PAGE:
Foret de la Mer by Herbal Alchemy / Alchemologie
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Foret de la Mer is a perfume by Herbal Alchemy / Alchemologie for men and was released in 2015. The scent is sweet-woody. It is still in production.

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Julianne Zaleta

Fragrance Notes

Top Notes Top NotesBergamot, Sweet orange, Wild lavender
Heart Notes Heart NotesChampaca absolute, Orange blossom concrete, Lavender absolute
Base Notes Base NotesTonka bean, Oakmoss, Ambrette, Choya Nakh



7.4 (6 Ratings)


7.4 (5 Ratings)


6.2 (5 Ratings)


7.0 (3 Ratings)
Submitted by Schahram, last update on 12.02.2019
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Greatly helpful Review    24
Cooked together for rationalisation reasons
The mussel-shell-like smell, which I was allowed to get to know for the first time in the fine 'Limestone' from the house Thorn & Bloom, which is equally dedicated to the natural scents, emerges immediately from a waxy, naturally scented base. Then as now I have the impression that I do not necessarily need the "roasted". "Shell shells" is just fine, rock-maritime. Sweet and sour orange and lavender develops out of it. Orange blossom is also plausible.

Hmph, and there it is again. A (presumably) Champaka aroma mixes very strangely with the scratchy shells. I also sense a very sweet (Tonka?) coumarin contribution in the context. Already after 2h the whole smell of it became quite sweet.

In the late morning the dams finally break. The Tonka sweetness melts into mussel flour and it develops from (for ticking off!)
(a) Tonka, (b) Mussel, (c) Lavender/champaka, (d) Orange, (e) All together
one diffuse
sweet(a)-stone(b)-scratch(c)-floral(c)-obstig(d)-muffy(e) mixture. This moves 'Foret de la Mer' the furthest in the direction of brackish of all the maritime nature scents I know of - unfortunately an unfortunate top position. Strained ancestor lets... well, just guess that each of the ingredients may be a fine or at least neat thing in itself, but together they are too much of a good thing.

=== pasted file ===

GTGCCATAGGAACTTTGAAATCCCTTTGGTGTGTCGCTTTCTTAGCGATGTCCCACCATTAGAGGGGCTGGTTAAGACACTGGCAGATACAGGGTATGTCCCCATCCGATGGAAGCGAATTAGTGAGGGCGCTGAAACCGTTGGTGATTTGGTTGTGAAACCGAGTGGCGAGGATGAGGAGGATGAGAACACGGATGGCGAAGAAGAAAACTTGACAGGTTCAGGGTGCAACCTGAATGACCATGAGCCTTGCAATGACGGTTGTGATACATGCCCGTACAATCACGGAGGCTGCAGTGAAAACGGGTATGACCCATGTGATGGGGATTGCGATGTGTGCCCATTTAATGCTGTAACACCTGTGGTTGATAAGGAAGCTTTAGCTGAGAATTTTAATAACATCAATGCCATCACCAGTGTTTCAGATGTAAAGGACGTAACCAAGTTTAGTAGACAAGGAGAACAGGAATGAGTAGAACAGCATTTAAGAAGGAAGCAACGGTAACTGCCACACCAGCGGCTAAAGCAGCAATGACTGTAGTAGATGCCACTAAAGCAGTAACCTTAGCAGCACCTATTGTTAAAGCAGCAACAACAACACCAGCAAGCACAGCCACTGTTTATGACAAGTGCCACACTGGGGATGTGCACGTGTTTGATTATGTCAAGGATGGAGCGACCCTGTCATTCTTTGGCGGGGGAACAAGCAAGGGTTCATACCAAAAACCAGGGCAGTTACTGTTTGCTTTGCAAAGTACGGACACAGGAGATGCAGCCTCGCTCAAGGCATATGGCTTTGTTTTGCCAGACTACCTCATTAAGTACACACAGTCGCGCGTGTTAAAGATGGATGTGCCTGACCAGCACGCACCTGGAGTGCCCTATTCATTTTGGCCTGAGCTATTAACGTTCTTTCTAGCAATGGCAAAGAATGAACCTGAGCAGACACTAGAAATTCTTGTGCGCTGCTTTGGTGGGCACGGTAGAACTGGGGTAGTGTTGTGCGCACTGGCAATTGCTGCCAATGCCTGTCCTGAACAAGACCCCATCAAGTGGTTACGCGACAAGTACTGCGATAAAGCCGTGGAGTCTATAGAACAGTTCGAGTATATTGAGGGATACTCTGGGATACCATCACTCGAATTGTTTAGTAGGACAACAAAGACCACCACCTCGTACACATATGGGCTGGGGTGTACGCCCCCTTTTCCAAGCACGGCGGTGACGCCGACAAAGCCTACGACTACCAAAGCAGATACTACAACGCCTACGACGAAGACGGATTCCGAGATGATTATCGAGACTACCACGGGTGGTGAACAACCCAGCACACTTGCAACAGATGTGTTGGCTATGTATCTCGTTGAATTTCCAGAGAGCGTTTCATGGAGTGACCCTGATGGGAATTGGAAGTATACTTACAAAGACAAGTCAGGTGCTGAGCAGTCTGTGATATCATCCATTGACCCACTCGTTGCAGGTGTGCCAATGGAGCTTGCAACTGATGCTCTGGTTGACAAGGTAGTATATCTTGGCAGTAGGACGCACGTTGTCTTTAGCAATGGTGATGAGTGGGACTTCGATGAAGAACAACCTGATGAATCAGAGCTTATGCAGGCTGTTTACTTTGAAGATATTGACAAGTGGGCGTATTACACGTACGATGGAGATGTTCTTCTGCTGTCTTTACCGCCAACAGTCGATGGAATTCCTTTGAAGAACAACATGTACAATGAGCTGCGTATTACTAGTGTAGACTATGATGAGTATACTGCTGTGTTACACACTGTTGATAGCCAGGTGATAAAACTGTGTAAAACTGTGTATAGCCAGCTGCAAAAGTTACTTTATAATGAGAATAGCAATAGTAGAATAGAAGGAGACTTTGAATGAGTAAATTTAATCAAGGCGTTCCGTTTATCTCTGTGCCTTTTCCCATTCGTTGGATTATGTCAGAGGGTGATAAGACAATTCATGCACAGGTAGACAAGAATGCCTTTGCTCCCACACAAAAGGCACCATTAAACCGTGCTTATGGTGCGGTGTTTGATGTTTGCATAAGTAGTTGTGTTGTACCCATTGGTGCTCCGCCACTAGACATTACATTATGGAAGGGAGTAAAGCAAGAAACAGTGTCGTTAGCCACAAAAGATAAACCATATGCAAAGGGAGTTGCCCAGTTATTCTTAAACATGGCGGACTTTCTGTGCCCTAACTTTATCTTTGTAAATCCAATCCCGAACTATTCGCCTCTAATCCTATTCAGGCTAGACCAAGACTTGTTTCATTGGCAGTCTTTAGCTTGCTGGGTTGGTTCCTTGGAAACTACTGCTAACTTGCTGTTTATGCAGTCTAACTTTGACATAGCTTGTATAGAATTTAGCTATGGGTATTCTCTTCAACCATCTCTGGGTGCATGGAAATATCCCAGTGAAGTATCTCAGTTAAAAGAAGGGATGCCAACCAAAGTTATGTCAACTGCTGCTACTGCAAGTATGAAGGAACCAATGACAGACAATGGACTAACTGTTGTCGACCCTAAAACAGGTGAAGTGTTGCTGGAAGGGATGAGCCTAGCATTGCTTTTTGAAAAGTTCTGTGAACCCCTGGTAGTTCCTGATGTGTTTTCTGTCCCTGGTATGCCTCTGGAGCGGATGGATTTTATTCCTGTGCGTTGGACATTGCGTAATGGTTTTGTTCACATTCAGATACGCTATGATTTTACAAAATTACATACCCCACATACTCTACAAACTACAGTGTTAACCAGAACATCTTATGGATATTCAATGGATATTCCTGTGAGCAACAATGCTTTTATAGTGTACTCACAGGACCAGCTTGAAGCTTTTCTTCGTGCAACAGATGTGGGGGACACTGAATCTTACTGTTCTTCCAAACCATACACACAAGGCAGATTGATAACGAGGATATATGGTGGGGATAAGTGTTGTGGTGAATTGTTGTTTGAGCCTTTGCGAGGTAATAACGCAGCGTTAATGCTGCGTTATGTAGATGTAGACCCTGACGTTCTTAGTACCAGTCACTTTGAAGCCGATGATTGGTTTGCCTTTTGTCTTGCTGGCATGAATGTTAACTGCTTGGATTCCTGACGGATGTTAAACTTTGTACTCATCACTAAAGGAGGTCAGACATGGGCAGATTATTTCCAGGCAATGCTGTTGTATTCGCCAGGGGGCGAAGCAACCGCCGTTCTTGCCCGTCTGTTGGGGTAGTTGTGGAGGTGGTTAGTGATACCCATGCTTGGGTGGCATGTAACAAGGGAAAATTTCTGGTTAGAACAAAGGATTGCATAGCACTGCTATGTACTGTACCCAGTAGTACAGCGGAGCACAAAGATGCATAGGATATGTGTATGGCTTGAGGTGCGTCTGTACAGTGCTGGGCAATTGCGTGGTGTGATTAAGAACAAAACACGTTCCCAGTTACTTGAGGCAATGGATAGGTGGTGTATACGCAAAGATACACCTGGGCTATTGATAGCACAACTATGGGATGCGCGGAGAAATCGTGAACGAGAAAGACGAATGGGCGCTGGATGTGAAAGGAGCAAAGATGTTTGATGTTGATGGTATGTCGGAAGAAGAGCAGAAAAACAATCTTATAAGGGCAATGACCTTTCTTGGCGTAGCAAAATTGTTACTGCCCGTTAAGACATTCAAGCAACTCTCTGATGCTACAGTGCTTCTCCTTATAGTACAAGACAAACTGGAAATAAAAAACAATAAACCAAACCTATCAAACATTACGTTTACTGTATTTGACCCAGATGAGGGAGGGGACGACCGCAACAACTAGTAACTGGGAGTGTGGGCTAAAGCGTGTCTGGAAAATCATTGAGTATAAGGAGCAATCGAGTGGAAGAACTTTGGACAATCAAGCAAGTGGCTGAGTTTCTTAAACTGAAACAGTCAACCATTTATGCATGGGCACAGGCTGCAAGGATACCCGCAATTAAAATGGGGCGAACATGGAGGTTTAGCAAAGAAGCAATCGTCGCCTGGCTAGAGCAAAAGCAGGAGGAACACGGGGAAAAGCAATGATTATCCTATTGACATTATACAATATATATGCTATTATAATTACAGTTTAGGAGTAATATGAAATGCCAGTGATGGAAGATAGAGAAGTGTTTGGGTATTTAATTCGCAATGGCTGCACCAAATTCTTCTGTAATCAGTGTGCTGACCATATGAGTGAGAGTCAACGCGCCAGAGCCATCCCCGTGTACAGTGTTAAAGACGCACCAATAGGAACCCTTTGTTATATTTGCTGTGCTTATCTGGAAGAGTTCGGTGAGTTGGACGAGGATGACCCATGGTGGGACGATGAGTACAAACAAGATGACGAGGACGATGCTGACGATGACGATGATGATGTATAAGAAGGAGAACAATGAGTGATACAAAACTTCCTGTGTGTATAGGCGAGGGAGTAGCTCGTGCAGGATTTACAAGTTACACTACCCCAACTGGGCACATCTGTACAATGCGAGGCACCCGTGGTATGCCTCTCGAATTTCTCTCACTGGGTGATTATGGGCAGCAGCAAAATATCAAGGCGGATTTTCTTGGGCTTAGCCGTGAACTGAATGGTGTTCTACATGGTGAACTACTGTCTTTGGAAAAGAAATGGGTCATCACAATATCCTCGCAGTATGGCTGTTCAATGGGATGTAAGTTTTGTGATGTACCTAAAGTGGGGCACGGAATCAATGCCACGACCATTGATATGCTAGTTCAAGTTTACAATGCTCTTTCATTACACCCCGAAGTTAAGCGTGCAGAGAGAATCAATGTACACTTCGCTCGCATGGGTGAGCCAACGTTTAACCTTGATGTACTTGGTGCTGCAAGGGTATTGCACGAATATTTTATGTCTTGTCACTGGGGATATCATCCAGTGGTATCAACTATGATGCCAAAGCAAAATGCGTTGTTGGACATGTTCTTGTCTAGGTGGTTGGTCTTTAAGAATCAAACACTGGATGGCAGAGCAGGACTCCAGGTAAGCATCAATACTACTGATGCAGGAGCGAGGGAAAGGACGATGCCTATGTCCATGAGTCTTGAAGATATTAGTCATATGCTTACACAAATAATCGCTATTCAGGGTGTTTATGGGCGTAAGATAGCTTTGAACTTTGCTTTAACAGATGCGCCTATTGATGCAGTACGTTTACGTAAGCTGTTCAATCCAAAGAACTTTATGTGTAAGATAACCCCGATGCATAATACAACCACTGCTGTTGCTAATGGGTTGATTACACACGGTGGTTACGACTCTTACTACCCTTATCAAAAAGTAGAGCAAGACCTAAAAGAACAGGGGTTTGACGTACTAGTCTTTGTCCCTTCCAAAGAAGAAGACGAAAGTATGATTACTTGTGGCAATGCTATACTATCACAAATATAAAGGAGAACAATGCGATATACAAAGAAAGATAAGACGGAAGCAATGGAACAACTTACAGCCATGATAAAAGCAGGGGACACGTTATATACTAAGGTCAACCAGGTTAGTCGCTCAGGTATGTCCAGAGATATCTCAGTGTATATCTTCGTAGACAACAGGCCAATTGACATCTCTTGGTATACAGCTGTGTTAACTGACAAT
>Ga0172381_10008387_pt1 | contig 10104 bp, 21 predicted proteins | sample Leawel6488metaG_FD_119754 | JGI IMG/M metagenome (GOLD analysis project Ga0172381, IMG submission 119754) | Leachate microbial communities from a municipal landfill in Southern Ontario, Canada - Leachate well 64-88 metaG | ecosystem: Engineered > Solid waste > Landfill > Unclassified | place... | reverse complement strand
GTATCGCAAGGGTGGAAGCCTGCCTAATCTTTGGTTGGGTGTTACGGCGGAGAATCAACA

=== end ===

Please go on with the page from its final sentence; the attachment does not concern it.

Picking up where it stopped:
I can think of a passage from "Asterix as Legionnaire": The two heroes have volunteered to join the Roman army in search of Tragicomix and are on their way with a colorful troop of recruits just as there is a meal to strangle during the break. When asked what that is, the supervisor answers: "Grain, bacon and cheese - cooked together for rationalization reasons".

Amazingly, the brackish disappears in the course of the afternoon. Creamy-sweet it becomes, not without a certain airiness, stony floral underlaid. But there is also a hint of freshness, a light coumarin prickling perhaps. And a hint of candy. I'm pleasantly amazed. And when 'Foret de la Mer' turns into a waxy, resinous, almost animal-like form in the evening, and I'm reasonably reconciled that a late-inspired orange blossom probably gives everything for its success
So, as far as I can see, today's fragrance is my first test candidate that finds its way out of the Brackig trap. Not too old form, but at least a respectable end. Being a natural scent was probably helpful for this - at least it's hard for me to imagine such a thing with DIY store artificial wood.

I thank Naimie54 for the rehearsal.
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